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Cycling The Discus Fish Aquarium

The purpose of the filter in the discus fish aquarium is to provide a suitable media for beneficial bacteria to colonize. The aquarium filter bacteria consume discus fish waste products as a food source. This process is referred to as the nitrogen cycle, or nitrification. To read more about this process click on: Discus Fish Aquarium Nitrification.

Before setting up the discus fish aquarium, test your tap water for carbonate hardness and ph. The aquarium water should be adjusted to the parameters of hardness and ph that you intend to use for the fish. If you attempt to lower the aquarium ph and it keeps bouncing back up within a few hours, the water has high carbonate hardness. If the carbonate hardness is over 120 ppm. consider using reverse osmosis water (ro water) to blend with the tap water to achieve the desired hardness range. Distilled water or deionized water (di water) may also be used to soften water in the discus fish aquarium. Carbonate hardness in the 80 ppm. range makes it easy to adjust the ph of the aquarium using one of the acid buffer products available. Should you choose to raise your discus fish in harder water with a higher ph, it is a good idea to start out in this range and slowly adapt them to the change.

The discus fish aquarium filter should be established with nitrifying bacteria before the introduction of discus. Many good products are on the market to speed up the nitrification process. If an aged filter or filter media is added to the new aquarium, along with water from an existing aquarium, discus fish may be introduced immediately. Remember the nitrifying filter bacteria need the fish byproducts for a food source. Do not add the established filter media to the aquarium in advance of adding the fish or the bacteria will starve. They should both go into the aquarium around the same time.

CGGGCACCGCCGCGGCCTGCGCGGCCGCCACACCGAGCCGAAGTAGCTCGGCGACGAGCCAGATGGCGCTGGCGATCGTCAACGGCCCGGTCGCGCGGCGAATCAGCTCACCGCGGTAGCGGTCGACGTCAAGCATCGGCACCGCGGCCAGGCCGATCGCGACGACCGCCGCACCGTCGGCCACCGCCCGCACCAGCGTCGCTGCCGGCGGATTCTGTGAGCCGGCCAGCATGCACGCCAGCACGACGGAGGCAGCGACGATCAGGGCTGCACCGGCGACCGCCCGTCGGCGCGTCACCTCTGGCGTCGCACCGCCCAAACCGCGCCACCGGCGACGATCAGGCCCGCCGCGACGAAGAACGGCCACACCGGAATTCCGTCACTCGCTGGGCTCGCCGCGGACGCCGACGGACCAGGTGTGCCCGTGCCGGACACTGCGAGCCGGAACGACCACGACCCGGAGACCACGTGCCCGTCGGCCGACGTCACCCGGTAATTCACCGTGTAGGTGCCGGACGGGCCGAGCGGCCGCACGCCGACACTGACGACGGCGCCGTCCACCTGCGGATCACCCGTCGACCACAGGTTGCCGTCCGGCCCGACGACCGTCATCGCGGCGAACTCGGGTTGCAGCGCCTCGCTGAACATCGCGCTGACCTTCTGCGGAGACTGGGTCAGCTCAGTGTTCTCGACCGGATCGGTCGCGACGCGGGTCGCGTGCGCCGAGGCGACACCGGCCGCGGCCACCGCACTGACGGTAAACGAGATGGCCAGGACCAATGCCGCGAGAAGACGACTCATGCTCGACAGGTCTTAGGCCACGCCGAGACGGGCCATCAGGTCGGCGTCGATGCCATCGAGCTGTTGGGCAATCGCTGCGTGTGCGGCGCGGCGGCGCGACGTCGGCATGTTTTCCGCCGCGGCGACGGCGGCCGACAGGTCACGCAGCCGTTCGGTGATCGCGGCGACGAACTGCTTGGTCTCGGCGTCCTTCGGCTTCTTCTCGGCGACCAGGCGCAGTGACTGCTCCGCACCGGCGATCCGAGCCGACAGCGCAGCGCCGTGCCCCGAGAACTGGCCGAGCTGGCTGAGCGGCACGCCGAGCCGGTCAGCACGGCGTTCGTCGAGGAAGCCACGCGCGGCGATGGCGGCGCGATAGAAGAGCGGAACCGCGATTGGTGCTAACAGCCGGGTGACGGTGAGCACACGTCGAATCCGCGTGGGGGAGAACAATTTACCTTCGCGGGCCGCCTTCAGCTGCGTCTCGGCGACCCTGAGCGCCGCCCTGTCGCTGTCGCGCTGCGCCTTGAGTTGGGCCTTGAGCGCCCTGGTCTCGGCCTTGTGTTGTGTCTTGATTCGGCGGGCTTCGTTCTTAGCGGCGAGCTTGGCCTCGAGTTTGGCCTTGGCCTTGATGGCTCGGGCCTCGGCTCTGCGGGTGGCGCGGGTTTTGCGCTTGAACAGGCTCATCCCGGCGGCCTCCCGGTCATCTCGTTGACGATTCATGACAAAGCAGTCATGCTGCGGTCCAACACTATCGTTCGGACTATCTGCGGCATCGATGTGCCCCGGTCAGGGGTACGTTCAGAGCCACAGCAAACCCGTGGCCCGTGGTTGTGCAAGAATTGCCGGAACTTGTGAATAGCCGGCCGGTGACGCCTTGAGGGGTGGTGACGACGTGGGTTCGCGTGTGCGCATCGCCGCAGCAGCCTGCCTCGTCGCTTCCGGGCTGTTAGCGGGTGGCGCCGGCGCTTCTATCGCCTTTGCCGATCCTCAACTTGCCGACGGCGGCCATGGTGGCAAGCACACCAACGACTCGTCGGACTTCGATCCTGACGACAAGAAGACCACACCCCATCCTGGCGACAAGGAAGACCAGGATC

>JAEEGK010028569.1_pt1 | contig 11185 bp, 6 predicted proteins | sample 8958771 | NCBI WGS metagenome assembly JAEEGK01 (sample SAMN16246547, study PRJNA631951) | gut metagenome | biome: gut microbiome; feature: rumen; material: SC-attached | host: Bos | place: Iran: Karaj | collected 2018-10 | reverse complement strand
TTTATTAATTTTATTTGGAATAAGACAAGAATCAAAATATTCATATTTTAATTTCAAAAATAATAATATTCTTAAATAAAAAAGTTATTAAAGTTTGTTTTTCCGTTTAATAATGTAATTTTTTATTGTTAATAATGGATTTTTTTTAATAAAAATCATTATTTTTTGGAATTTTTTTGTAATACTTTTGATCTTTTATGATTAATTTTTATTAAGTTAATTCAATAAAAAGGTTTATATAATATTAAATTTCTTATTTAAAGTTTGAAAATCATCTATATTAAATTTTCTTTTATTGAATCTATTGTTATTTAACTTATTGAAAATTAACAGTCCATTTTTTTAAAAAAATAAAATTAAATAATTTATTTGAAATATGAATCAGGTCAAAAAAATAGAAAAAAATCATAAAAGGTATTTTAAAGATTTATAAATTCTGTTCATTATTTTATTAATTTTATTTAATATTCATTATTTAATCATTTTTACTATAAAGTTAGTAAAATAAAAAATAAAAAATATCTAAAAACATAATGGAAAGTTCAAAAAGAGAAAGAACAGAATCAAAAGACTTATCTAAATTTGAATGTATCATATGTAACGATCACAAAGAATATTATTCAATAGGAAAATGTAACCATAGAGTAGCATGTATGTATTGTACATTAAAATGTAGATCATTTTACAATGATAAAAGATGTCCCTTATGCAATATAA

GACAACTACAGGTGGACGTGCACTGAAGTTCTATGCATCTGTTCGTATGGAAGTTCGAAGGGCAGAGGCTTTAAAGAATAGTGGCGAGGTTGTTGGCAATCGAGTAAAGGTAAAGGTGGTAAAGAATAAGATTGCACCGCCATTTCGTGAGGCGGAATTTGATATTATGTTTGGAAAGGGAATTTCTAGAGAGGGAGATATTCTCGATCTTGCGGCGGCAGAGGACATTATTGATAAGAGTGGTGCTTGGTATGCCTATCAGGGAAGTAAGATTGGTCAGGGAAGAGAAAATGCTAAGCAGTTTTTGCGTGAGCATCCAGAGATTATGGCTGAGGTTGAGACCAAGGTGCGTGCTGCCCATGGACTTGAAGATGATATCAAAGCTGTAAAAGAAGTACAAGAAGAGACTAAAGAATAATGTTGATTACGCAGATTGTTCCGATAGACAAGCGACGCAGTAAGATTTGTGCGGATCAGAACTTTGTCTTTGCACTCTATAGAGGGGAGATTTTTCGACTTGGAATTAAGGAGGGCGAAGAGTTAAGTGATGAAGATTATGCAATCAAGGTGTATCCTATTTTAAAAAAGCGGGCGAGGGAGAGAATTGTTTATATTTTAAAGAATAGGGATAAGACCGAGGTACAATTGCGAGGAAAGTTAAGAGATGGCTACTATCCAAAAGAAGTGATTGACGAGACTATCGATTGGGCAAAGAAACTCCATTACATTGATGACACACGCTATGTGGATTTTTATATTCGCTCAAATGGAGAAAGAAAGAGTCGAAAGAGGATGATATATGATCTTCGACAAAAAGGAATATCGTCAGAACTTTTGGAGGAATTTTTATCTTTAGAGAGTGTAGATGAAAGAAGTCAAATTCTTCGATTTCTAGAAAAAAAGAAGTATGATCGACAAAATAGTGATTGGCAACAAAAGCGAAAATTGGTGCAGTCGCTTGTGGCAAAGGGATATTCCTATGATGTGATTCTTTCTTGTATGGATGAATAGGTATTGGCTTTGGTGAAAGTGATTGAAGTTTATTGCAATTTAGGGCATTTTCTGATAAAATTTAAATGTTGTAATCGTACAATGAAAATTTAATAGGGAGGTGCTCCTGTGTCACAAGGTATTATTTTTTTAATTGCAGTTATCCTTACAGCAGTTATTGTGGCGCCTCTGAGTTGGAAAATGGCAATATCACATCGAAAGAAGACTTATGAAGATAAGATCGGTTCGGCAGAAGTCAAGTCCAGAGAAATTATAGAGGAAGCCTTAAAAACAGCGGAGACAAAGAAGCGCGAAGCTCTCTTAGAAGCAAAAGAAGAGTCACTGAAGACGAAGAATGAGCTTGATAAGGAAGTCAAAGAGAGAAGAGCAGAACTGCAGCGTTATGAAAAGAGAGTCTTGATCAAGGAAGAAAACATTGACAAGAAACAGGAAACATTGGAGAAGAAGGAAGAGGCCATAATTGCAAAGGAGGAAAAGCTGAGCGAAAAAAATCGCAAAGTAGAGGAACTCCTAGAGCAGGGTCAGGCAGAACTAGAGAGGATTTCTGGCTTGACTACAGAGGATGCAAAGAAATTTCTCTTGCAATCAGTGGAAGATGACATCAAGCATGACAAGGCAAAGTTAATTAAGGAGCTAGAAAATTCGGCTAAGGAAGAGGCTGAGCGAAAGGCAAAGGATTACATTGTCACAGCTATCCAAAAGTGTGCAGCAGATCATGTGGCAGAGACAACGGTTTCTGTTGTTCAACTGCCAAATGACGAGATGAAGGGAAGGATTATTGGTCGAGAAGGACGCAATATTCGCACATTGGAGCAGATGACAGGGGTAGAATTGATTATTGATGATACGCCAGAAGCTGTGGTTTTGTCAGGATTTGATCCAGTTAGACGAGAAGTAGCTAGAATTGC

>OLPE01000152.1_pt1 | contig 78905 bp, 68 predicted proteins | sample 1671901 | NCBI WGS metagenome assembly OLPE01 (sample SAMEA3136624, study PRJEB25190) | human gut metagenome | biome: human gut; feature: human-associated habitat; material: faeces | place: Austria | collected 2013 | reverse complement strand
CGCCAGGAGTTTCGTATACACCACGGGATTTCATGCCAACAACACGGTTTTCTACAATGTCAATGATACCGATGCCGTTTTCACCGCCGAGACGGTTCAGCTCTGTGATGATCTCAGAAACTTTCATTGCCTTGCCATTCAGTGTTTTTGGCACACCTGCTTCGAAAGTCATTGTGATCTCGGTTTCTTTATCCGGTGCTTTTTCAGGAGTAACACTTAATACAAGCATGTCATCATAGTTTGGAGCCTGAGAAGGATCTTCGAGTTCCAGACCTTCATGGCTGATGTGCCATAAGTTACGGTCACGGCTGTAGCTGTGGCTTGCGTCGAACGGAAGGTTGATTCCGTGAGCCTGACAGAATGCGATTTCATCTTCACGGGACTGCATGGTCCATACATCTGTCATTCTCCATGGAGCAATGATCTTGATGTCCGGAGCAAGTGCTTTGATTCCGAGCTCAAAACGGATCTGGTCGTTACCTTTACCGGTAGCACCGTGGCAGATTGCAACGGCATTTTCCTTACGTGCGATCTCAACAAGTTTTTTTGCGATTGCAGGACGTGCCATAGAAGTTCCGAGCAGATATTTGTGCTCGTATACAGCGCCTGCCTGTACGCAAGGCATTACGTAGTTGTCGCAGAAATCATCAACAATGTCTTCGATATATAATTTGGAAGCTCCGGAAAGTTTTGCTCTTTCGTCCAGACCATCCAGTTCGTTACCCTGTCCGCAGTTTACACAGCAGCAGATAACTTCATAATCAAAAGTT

The most common method used in the aquarium cycle process is using a "hardy" type of fish which can withstand high ammonia levels and high nitrite levels. My friends, being able to withstand high ammonia levels and high nitrite levels does not mean the fish are happy, healthy or that they are not suffering. The fish are removed when the aquarium cycle is complete, prior to adding discus fish. Water is changed and fish are added. The process of the discus fish aquarium cycle can take 3 weeks or longer. Using this method of aquarium cycle you run the risk of introducing pathogens into the aquarium. Also it is not humane to subject fish to the extreme conditions of high ammonia and high nitrite levels  involved in this type of aquarium cycle. Many pet shops will recommend this method of aquarium cycle as it sells a few goldfish or other type of tropical fish.

A fishless discus fish aquarium cycle can be done by adding ammonia to the aquarium. This method has been around for many years. Twenty years ago hobbyists would throw a handful of flake food into the aquarium. Over time the food would decompose and produce nutrients (ammonia) to get the process started. It was messy but did accomplish the aquarium cycle.

The Fishless Discus Fish Aquarium Cycle Method

The steps below give details on the fishless method of the aquarium cycle for your discus fish aquarium. This process is done in the absence of any fish in the aquarium.

Fill the discus fish aquarium with dechlorinated water. Set the heater at 88 degrees. DO NOT USE A WATER CONDITIONER THAT REMOVES AMMONIA.

Add pure cleaning ammonia that does not have any scent or additives in it to the aquarium. Obtain a 5 (five) ppm. level of ammonia in the empty discus fish aquarium. Add either a commercial product having filter bacteria in it or some filter media from a healthy established tank. This provides a starter culture of nitrifying bacteria. Maintain the 5 ppm. ammonia level. In a few days the ammonia level will drop. Nitrite levels will rise. While awaiting the nitrite levels to fall, feeding ammonia at a level of .5 ppm (half of one ppm) every two days is sufficient. When the cycle is completed, you should be able to add ammonia at .5ppm. and see a zero reading within 8 hours. Nitrite levels should not rise. However, nitrate levels will climb indicating a healthy functioning biological filter, or cycled aquarium. Reduce the aquarium temperature to 86 degrees for discus fish. For other type tropical fish adjust the temperature to the appropriate range. The aquarium is now ready for a large water change to remove the nitrates. Fish must be added to supply food for the aquarium filter bacteria. If the cycled aquarium will not have any fish for several days, the bacteria can be fed ammonia. Add a low dose of ammonia and redose when tests indicate zero ammonia. Change water before adding discus fish to the aquarium.

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